For all my skepticism toward most “climate skepticism,” I find the case of Judith Curry very interesting. This recent post at her blog Climate Etc. repeatedly resorts to metaphors like “‘Alice down the rabbit hole’ moments” and “bucket[s] of cold water being poured over my head” to describe her experiences venturing outside the warm world of academic climate science to one that’s exposed to the harsh winds of public and media scrutiny. The post includes an account of her journey from mainstream climate scientist to one who is “sadder and wiser as a result of the hurricane wars [that followed the publication of an article published in the aftermath of Katrina], a public spokesperson on the global warming issue owing to the media attention from the hurricane wars, more broadly knowledgeable about the global warming issue, much more concerned about the integrity of climate science, listening to skeptics, and a blogger (for better or for worse).”
In recounting her story, Curry writes:
For the past year an international task force has been developing plans for a professional organization dedicated to the field of environmental communication (EC). Up to this point, we have been mostly working internally. However, today we are releasing a strategic planning document for comment and discussion within and beyond the EC community of scholars, practitioners, students and activists.
Please download the International Environmental Communication Association strategic planning document (PDF) and have a look. We invite you to leave comments here on the blog, or send them to the Environmental Communication Network mailing list.
Please note that “International Environmental Communication Association” is a working name for the organization. In addition to your comments on the details of the proposed organization, we would also like to hear your suggestions for a name.
If you support the effort to build and promote the field and to improve and expand the practice of environmental communication, then I and my colleagues on the task force urge you to contribute to the discussion. And please pass this message on to people and networks you think might be interested.
As most ECNers are probably aware, the entire environmental communications discipline took a body blow last week when the 10:10 organization released the flat-out bizarre web film “No Pressure.” In a series of scenes, climate-change skeptics are detonated into flying bits of flesh and geysers of blood. Including children. Unbelievable.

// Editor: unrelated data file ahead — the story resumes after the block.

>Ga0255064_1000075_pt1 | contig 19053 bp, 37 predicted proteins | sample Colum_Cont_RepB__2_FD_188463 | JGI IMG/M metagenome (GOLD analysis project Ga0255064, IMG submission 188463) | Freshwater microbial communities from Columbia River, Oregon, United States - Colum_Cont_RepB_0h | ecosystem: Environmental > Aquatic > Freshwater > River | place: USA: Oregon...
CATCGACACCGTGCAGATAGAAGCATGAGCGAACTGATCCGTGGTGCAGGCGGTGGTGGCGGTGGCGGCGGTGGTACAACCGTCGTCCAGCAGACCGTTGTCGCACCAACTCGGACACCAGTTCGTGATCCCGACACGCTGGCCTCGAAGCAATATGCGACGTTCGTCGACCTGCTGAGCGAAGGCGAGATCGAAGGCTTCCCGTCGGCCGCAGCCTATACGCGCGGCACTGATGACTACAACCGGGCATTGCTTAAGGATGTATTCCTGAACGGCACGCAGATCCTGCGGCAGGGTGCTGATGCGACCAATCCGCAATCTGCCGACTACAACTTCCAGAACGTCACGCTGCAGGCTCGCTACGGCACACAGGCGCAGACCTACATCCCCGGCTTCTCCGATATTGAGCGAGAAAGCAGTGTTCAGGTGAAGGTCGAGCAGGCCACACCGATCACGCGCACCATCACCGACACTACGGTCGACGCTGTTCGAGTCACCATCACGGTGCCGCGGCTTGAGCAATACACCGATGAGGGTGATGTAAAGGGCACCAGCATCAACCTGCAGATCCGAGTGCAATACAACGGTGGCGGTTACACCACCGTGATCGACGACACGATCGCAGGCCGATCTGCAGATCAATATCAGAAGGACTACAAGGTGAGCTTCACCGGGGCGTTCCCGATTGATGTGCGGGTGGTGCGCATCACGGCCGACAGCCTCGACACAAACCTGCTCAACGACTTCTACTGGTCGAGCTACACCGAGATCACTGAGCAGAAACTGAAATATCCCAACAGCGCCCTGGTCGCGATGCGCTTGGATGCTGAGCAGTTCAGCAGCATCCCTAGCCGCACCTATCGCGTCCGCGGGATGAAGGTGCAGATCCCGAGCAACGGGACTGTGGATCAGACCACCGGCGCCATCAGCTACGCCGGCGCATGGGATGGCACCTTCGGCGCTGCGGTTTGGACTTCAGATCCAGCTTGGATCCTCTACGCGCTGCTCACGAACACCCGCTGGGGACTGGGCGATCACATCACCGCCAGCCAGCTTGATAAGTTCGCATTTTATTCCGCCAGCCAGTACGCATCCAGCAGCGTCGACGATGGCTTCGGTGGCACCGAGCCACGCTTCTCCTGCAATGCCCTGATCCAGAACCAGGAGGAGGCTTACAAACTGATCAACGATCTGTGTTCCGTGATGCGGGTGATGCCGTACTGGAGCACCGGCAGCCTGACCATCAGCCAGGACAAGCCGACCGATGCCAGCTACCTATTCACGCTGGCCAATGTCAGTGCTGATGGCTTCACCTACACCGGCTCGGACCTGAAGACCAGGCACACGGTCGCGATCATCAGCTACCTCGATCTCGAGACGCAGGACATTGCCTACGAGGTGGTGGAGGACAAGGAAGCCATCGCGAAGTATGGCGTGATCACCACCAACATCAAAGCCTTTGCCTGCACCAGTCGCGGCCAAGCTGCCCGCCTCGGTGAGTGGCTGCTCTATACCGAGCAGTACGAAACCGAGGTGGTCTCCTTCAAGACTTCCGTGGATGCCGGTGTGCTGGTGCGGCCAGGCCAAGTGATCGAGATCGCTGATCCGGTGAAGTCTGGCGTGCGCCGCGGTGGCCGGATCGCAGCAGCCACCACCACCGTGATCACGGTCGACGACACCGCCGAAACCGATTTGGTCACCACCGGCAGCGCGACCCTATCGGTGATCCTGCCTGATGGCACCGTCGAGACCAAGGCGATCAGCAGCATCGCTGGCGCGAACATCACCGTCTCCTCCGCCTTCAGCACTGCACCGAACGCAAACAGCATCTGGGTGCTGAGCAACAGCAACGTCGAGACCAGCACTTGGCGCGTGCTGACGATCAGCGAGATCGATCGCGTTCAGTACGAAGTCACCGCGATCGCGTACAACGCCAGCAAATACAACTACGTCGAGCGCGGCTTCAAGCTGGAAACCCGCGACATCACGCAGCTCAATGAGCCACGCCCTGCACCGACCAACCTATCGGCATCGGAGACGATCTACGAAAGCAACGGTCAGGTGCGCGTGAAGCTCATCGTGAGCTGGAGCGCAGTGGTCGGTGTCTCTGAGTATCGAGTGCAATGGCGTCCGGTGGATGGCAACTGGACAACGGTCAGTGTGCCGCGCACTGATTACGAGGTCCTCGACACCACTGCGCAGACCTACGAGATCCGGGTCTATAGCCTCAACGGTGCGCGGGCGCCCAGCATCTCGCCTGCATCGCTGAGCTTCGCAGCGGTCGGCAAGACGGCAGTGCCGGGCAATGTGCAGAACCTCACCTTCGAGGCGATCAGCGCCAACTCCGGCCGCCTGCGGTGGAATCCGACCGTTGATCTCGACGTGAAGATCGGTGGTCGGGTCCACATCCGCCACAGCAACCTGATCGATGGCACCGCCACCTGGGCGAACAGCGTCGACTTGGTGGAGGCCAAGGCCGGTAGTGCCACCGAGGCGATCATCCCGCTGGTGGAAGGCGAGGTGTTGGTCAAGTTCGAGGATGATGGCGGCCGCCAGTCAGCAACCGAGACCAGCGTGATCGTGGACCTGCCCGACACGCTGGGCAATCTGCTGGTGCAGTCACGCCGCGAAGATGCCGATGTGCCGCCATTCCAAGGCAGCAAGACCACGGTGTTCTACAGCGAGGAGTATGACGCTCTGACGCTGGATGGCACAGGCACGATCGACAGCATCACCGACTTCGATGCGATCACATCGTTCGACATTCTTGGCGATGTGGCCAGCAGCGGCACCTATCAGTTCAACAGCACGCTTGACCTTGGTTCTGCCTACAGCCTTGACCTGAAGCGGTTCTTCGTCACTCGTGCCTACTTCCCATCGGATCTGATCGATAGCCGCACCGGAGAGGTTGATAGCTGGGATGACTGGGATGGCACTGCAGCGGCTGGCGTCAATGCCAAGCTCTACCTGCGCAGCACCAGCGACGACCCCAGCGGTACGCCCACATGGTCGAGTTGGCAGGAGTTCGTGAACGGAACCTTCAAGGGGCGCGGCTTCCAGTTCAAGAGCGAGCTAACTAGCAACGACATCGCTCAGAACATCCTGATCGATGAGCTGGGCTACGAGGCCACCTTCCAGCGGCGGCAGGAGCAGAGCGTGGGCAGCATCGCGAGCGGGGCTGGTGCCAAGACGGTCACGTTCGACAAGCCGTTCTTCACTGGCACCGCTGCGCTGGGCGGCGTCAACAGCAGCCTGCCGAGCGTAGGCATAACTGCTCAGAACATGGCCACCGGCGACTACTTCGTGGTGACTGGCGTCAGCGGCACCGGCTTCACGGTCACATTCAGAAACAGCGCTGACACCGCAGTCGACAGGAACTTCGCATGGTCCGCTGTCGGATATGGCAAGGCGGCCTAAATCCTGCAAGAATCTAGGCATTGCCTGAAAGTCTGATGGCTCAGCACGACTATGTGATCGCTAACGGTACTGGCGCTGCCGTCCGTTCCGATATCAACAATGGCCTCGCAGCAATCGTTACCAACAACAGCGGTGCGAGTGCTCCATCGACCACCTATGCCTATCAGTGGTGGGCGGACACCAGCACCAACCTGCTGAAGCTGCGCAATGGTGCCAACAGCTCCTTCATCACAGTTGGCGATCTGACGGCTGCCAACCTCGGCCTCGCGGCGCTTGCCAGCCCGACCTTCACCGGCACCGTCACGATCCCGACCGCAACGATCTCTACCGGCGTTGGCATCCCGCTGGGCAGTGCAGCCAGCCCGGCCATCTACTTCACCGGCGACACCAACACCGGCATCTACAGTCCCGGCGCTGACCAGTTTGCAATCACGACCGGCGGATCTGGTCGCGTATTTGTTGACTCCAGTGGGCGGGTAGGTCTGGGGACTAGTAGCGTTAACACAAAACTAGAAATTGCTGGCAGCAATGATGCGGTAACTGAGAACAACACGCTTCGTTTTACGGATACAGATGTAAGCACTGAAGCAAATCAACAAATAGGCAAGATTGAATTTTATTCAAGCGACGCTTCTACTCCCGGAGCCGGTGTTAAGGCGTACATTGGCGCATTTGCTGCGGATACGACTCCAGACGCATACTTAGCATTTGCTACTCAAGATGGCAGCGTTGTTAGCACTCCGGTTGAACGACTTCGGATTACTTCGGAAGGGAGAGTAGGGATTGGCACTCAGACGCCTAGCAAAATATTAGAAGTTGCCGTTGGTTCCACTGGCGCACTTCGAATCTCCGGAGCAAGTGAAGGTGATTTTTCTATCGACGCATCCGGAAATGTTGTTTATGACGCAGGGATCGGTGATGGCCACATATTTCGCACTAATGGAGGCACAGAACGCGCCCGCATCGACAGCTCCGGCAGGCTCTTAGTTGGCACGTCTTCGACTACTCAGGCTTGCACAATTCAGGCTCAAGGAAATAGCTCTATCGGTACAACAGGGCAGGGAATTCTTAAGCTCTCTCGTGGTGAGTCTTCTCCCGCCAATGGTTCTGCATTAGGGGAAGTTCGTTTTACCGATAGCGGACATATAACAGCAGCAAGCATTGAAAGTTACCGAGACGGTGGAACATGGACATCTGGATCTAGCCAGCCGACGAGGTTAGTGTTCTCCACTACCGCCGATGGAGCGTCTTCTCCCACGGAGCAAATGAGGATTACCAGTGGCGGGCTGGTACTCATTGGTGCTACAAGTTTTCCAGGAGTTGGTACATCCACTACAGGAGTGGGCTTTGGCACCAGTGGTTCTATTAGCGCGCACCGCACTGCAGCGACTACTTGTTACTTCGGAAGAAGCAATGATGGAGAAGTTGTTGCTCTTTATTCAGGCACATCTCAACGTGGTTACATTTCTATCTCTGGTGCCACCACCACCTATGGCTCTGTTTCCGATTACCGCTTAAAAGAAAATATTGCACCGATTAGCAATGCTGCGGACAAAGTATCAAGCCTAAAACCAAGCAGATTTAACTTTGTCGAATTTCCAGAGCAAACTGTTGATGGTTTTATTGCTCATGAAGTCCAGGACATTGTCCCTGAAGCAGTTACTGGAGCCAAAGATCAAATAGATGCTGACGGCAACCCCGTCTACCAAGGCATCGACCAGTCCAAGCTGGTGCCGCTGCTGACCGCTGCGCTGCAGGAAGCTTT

Thanks to everyone who took a minute to vote this past week. There were 287 votes in the poll of ECNers‘ interests in environmental communication. Here are the specific results:
Make of this what you will. Not scientific, but still useful. First, it’s good to know roughly how interests break out. Clearly ECN has a healthy professional component, but I also think there is room to grow in that area. I really don’t know what the balance should be, but my guess is there are more professionals out there than academics. It’s more fodder for the association task force.
This week I was updating my Nature and Popular Culture lecture on fashion. I was looking for new examples of how people are engaging with issues and meanings of sustainability in the world of haute and not so haute couture. Of course, that industry is a kind of exemplar of wastefulness, so it is always interesting to see what’s going on as forward thinkers try to reform its practices and its image. New York’s green fashion week has just come and gone with various designers touting their eco-chic offerings…organic cotton, bamboo, hemp, etc. You can argue that despite the interest in new fabrics, it’s still an exploitative consumeristic racket and all the green talk is just window dressing – literally, but that’s not what I want to talk about today.
Systems Supernova Dress by Tina Sparkles (photo by Andrew Sterling)
What caught my attention was the work of Austin, Texas designer and activist, Tina Sparkles. Sparkles is the author of the newly released book Little Green Dresses: 50 Original Patterns for Repurposed Dresses, Tops, Skirts, and More. She’s got a DIY and reuse vibe going, and lots of passion for the green. One of her latest designs, the Systems Supernova Dress, is intended to communicate a message about electronic waste (e-waste) and the need to think more holistically about interconnected systems:
Made mostly of recycled computer wiring, the Systems Supernova dress addresses the growing problem of e-waste in American culture and explores the concept of systems thinking as it relates to our ecosystem. Each computer wire is situated in a closed loop system that interacts with all the other systems within the dress. Movement within one system influences other parts of the whole.
Intriguing examples of environmental communication can happen anywhere, and that’s a cool thing.